“Like athletes and doctors, teachers are engaged in a daily, high-stakes performance.”
-Miriam Greenberg, Director of Education and Communications for the Center for Education Policy Research at Harvard University
Athletes carefully analyze recordings of previous games to refine technique, then adjust in-game strategies to achieve better results. Researchers at the Center for Education Policy at Harvard believe teachers could do the same.
What is Harvard’s Best Foot Forward Project?
Recently, researchers at Harvard set out to discover if video technology improves the classroom observation process. The staff at the Harvard Center for Education Policy Research equipped 162 teachers in different schools with camera technology and allowed them to use the videos for self-reflection. From there, teachers were encouraged to share videos for peer collaboration. Once they became comfortable with this, their videos were used for virtual coaching and finally for evaluation. Teachers were always in control of their own videos. In all, the teachers recorded an average of 13 recordings each between 2013 and 2014, resulting in approximately 2100 video recordings altogether.
Based on the data collected from these recordings and the teachers’ interactions with them, the Harvard researchers found that cameras are a powerful tool for classroom observation:
According to the study, “Digital video can improve classroom observations by providing more detailed, objective feedback to teachers, allowing principals to perform their observation duties at quieter times of the day or week, and facilitating the inclusion of content experts from outside the school in the observation process.”
Cameras and Teacher Privacy
Privacy is always a concern when it comes to having cameras in the classroom. By placing full control in the hands of the teacher, cameras transform from an unwanted nuisance into a vital tool for personal growth. “Although administrators often think teachers won’t want to be videotaped, we found that most teachers are very receptive to the idea, as long as they are in control of the footage,” said the study’s director Miriam Greenberg. Using VIEWpath, teachers may grant permission to whoever they want to see their videos, and remove permission when they desire. This helps to create a feeling of confidence that the camera is there to benefit them.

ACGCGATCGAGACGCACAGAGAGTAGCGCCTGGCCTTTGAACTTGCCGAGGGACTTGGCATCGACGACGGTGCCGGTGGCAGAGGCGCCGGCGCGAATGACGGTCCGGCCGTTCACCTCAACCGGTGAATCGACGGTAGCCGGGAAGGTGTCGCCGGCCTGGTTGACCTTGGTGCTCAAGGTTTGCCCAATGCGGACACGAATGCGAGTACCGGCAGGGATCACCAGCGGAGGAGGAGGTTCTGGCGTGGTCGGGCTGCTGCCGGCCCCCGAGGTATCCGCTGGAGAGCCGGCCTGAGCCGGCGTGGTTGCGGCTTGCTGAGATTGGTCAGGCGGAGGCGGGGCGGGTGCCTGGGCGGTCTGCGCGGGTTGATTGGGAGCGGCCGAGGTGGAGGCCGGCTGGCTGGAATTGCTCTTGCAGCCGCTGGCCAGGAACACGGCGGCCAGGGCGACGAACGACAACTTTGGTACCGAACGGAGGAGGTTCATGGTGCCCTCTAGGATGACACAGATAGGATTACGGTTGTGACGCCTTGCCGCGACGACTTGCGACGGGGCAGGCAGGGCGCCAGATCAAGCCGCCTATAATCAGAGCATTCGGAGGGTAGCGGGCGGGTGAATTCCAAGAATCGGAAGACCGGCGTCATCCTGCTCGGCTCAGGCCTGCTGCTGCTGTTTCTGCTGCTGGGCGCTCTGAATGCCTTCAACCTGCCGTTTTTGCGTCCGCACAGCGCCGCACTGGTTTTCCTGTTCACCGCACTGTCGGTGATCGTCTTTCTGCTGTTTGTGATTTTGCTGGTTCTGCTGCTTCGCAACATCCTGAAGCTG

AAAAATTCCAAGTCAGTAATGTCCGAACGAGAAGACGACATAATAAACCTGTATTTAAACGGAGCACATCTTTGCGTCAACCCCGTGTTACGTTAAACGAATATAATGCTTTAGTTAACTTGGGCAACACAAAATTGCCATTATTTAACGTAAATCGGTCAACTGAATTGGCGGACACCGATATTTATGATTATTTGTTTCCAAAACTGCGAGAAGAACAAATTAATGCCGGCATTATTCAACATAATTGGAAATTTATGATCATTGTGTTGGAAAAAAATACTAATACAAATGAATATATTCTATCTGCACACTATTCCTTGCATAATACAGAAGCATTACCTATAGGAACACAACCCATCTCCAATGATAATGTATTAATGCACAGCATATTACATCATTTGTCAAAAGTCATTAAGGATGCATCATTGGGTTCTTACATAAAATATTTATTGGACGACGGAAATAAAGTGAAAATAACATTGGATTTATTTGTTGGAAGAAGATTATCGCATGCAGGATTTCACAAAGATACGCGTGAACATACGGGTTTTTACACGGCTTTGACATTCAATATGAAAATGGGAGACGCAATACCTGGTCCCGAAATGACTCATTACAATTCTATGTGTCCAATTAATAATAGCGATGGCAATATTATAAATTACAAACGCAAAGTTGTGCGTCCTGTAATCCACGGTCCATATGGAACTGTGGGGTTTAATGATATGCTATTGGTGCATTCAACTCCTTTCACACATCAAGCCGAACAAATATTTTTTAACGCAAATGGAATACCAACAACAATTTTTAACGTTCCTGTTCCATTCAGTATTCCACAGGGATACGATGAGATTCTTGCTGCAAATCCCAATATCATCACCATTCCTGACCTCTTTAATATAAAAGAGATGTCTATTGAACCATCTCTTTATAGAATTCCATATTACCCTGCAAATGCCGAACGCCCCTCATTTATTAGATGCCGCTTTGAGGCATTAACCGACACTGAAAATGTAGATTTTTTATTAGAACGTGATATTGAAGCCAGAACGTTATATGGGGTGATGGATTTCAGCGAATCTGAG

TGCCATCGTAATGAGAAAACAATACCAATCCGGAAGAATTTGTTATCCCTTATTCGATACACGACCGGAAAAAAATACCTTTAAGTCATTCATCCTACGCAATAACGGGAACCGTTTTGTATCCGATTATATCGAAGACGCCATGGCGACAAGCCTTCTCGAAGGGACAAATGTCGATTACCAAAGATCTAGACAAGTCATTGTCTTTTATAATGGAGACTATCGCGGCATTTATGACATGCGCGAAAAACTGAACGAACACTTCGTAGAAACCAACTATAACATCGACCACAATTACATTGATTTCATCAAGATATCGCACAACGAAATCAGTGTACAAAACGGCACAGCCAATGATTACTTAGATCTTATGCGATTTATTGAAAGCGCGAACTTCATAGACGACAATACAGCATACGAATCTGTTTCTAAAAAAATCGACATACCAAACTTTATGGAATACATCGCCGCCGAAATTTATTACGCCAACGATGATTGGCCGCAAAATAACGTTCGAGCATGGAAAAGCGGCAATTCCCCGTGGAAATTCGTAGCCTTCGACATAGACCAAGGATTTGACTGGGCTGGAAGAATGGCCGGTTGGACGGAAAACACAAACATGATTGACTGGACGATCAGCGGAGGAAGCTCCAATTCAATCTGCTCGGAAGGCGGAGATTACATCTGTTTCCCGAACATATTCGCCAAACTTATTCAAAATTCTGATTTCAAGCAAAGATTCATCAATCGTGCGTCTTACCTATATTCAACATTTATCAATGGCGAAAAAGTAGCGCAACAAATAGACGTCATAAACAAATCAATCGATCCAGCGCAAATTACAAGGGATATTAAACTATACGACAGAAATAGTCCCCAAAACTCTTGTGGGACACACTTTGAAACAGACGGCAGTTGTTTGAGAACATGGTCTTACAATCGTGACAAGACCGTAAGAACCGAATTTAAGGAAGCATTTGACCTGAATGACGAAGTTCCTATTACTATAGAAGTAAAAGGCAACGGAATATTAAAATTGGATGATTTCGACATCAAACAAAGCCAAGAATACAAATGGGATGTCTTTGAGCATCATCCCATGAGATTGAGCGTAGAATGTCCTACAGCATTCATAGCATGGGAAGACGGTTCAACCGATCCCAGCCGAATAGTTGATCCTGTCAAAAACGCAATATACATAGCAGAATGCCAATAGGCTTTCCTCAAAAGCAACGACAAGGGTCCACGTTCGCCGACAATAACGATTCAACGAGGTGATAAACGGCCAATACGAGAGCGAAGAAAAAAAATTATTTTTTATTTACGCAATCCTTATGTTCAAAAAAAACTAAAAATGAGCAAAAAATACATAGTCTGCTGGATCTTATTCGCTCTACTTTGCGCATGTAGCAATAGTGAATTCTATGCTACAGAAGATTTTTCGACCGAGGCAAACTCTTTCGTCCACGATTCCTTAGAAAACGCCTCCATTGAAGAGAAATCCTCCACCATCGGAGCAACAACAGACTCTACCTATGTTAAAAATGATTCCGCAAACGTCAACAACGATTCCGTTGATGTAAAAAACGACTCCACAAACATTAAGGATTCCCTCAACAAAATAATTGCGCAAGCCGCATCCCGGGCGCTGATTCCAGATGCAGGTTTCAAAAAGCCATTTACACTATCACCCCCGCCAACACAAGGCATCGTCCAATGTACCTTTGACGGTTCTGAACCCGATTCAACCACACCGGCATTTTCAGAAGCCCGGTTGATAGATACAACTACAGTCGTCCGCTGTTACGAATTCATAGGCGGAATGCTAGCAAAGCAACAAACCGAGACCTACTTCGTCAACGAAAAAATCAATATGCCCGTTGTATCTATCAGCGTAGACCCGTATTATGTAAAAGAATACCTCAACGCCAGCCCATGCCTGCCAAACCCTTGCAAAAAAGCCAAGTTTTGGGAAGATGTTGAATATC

Can Video Technology such as VIEWpath Improve Teacher Evaluations?
Absolutely! Here is what teachers participating in the Best Foot Forward Project thought of using video for evaluations:
The Harvard Best Foot Forward toolkit suggests this roadmap for implementation of cameras in the classroom. By following these steps, teachers can gradually become more comfortable with having a camera in their classroom until they feel ready for using video for an entire evaluation.
The EduCam360: A One-time Purchase for a Powerful Tool
The EduCam360 from Audio Enhancement strikes a perfect balance between quality and ease of use for capturing footage of teacher’s lessons for observations.
- View multiple, simultaneous angles of the classroom in high definition quality.
- Choose from four different viewing methods: 360° panoramic, two 180° double panoramas, four 90° or a single angle view.
- Privacy mode allows you to protect your privacy by hiding the lens inside the camera, preventing the classroom from being seen.
- One time setup makes it easy to get the camera recording and get into action.
- Recordings can be easily scheduled in advance, with the option to set up a reoccurring recording schedule.